But Wall and Greyson have larger strategies. “One of our first convictions was using Gertrude [Stein] as a means of turning the tragic opera inside out: refuse martyrdom, refuse tragedy, refuse sainthood.

“Zackie’s treatment strike and that larger refusal of opera gave us the spine for the story.” In formal terms, the opera of Fig Trees is interrupted by the documentary interview portions with Achmat and McCaskell.

In narrative terms, Greyson and Wall (who also sings the part of the fictional McCaskell) interrupt opera’s grandiose melodrama by honouring their subjects’ political and ethical unease with tragedy and martyrdom. The two activists embrace Greyson’s documentary rather than his opera. In real life, as the TAC gained immense political and social victories, Achmat ended his drug strike; in Fig Trees, the fictional Achmat (sung by Van Abrahams) does the same, snubbing the title of St Zackie. (And what good is an opera without an honest-to-goodness martyr?) Choosing life also affirms Greyson and Wall’s political stance.

“I think the martyr tradition exists in most cultures, maybe most obviously in Muslim cultures right now, but equally in Catholicism to this day,” says Greyson, “and if Gertrude’s talking about saints then I wanted to up the ante and talk about martyrs and a refusal of martyrdom and why it’s important for everyone to refuse martyrdom. Why martyrdom is in political terms, social terms and aesthetic terms ultimately self-indulgent, ultimately self-serving and ultimately reactionary in the broadest sense.”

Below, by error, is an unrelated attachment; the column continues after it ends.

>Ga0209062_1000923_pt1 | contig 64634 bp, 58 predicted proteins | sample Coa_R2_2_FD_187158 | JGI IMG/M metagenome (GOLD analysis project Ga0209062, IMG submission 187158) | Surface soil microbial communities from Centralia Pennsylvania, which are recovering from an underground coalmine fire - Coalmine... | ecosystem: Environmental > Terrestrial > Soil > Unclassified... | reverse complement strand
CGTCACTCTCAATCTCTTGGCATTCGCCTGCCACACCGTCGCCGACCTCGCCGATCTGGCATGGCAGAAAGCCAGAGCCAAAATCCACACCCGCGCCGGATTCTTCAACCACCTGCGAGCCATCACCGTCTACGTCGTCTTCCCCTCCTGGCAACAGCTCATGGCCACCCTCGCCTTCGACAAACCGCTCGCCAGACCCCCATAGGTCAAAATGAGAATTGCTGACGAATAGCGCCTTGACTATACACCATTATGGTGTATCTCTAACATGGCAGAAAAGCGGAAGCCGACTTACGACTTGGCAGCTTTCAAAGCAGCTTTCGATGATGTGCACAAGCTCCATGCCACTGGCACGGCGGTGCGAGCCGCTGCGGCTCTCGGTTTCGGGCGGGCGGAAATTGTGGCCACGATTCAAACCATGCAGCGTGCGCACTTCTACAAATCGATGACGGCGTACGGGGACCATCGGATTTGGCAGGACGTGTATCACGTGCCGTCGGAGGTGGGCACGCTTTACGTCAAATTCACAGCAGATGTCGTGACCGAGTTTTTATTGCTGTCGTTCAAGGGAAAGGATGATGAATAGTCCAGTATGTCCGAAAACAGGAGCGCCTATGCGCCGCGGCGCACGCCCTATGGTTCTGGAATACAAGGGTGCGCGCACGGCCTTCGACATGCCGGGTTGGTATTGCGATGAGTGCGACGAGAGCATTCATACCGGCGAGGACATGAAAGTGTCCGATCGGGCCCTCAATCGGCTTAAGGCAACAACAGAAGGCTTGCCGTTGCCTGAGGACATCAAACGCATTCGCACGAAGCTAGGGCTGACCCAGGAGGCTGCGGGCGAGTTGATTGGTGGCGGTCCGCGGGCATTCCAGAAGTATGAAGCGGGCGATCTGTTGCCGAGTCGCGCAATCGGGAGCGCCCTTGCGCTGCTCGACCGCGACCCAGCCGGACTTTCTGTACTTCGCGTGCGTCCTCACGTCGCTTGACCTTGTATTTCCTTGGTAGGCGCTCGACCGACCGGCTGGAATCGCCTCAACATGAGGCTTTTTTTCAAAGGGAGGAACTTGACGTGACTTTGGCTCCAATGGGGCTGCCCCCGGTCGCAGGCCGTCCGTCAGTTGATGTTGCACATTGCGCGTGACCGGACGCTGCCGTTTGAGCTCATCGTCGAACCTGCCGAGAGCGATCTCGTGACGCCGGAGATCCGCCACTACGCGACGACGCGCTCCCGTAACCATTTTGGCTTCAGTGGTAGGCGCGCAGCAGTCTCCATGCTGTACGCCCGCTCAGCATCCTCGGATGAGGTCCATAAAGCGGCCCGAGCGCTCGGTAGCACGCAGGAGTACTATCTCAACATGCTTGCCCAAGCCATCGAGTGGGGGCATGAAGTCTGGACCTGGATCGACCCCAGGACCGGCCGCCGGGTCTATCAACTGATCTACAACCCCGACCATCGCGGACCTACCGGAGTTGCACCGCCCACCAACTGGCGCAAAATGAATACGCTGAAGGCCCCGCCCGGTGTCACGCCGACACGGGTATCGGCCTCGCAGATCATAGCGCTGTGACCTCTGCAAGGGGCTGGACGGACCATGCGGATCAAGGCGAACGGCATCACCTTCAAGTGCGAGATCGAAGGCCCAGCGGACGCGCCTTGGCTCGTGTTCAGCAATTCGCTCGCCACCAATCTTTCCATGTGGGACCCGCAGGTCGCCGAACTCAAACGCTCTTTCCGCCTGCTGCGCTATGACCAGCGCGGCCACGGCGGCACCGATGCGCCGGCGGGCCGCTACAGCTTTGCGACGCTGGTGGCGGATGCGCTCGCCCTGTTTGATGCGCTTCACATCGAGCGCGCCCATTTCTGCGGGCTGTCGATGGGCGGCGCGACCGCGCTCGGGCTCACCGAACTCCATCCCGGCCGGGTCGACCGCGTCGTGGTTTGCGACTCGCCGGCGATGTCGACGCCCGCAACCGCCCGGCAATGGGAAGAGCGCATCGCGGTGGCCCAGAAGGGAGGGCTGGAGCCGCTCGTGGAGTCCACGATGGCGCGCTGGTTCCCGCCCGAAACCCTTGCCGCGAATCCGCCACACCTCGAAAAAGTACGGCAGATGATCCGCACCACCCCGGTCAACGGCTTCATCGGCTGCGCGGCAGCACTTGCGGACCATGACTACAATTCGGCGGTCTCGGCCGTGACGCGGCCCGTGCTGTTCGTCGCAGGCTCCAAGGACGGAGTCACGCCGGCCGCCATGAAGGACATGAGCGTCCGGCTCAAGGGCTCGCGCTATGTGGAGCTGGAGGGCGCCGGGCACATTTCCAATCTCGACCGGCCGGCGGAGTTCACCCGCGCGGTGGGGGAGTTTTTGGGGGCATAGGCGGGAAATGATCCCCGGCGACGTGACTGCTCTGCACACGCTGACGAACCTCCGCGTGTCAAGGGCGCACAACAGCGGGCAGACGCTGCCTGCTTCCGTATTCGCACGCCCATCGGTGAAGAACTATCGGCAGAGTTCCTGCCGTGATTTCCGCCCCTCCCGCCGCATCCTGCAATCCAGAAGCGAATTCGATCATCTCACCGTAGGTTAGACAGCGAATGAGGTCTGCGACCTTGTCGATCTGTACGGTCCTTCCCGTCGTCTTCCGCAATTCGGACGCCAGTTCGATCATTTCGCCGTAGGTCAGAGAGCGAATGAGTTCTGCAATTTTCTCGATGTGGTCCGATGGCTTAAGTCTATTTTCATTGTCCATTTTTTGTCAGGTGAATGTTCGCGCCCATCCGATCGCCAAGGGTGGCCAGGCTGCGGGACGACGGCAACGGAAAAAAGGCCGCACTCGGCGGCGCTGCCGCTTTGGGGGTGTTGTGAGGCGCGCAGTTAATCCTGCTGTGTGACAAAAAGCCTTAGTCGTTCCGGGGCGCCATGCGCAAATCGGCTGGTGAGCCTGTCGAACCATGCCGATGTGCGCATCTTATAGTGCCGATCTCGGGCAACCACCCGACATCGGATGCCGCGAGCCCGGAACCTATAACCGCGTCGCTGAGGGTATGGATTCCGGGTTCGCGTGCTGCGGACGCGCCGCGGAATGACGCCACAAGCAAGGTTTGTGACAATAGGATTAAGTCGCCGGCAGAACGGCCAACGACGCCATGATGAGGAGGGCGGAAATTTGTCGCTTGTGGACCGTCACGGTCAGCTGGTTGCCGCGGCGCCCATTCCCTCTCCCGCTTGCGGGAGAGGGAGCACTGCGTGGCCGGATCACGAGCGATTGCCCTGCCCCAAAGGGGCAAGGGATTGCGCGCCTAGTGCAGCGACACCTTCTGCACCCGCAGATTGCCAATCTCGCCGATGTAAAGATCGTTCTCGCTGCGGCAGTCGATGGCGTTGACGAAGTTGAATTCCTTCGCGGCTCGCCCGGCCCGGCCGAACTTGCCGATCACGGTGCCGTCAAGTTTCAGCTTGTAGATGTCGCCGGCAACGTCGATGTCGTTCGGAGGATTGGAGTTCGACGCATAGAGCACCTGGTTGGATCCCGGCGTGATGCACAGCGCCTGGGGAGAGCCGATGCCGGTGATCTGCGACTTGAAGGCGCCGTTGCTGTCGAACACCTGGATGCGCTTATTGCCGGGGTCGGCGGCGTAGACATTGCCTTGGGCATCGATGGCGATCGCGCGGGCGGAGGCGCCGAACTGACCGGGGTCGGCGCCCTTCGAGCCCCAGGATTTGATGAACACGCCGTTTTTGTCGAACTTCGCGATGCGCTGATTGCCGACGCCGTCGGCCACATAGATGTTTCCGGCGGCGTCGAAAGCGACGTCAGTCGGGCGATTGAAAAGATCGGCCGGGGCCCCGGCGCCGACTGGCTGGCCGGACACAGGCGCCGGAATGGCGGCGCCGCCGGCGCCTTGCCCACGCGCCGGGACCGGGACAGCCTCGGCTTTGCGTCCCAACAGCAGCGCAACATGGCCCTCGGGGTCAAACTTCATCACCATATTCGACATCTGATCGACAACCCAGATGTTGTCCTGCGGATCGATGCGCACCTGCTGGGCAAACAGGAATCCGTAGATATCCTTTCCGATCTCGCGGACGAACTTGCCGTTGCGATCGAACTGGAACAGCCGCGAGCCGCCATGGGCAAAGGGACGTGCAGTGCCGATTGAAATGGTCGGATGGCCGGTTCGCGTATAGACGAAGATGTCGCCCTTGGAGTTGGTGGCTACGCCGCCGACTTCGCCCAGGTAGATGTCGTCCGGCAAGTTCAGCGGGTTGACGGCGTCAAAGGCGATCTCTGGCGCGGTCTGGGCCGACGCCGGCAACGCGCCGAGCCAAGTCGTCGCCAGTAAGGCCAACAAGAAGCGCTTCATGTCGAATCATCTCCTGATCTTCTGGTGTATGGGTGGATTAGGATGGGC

“One of the things the film tries to track,” Greyson adds, “is how activists as leaders get forced into narratives that they don’t want. And so Fig Trees tries to track why those heroic, operatic, tragic narratives have great legs, but ultimately neither serve their subjects, nor any of us, and how we’ve got to find new ways of telling operatic narratives that refuse tragedies that are tied to martyrdom.”

Opera, documentary, Gertrude Stein, Virgil Thompson, Zackie Achmat, Tim McCaskell, harmonic theory, palindromic structure, AIDS activism, martyrdom, fictional truths: This is a heady 100-minute film. Some of this might pass you by but none of it will bog you down. Watching Greyson’s wildly expansive mind in action is never tedious nor overly theoretical. If we’re in the metaphorical realm of music, I would align it to a less grandiose form than opera — it’s much more akin to the improvisatory nature of jazz.

Underneath the fun, the excitement, the new melodies rushing by, is a masterful sense of discipline. When it’s done well — and in Fig Trees, it’s exemplary — the mastery is never pedantic, only playful, only delightful, only brilliant, and in the case of Fig Trees, with its lessons of activism and social ethics and aesthetic engagement, urgent, necessary and profound.

Feb. 17, 2006
starstarstarhalf_star (out of four)
Toronto’s singing hero hopes like the gospel and wonders like a child. Drawing on the black church-pop of the 1950s, David Wall with Ken Whiteley does acoustic soul, blues and brass band lullabies (“Have No Fear”). “Wonder” is Grand Funk Railroad with horns and better ideas; the vocal-teamed “Yonder Come Day” is a bad-day remedy, herculean in its uplift. To Wall’s mind, there can never be ”too much heaven or too much praise.” We know the feeling.